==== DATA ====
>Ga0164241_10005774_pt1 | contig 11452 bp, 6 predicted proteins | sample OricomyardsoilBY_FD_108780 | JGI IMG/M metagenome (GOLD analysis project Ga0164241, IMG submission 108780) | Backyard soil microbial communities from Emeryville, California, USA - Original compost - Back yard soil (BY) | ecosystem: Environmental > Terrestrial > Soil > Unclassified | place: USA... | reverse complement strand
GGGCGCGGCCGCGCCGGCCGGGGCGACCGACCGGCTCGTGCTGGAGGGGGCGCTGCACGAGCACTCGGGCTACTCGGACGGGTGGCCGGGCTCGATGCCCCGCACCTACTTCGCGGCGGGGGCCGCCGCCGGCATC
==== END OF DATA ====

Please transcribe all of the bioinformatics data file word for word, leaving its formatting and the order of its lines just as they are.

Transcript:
>Ga0164241_10005774_pt1 | contig 11452 bp, 6 predicted proteins | sample OricomyardsoilBY_FD_108780 | JGI IMG/M metagenome (GOLD analysis project Ga0164241, IMG submission 108780) | Backyard soil microbial communities from Emeryville, California, USA - Original compost - Back yard soil (BY) | ecosystem: Environmental > Terrestrial > Soil > Unclassified | place: USA... | reverse complement strand
GGGCGCGGCCGCGCCGGCCGGGGCGACCGACCGGCTCGTGCTGGAGGGGGCGCTGCACGAGCACTCGGGCTACTCGGACGGGTGGCCGGGCTCGATGCCCCGCACCTACTTCGCGGCGGGGGCCGCCGCCGGCATC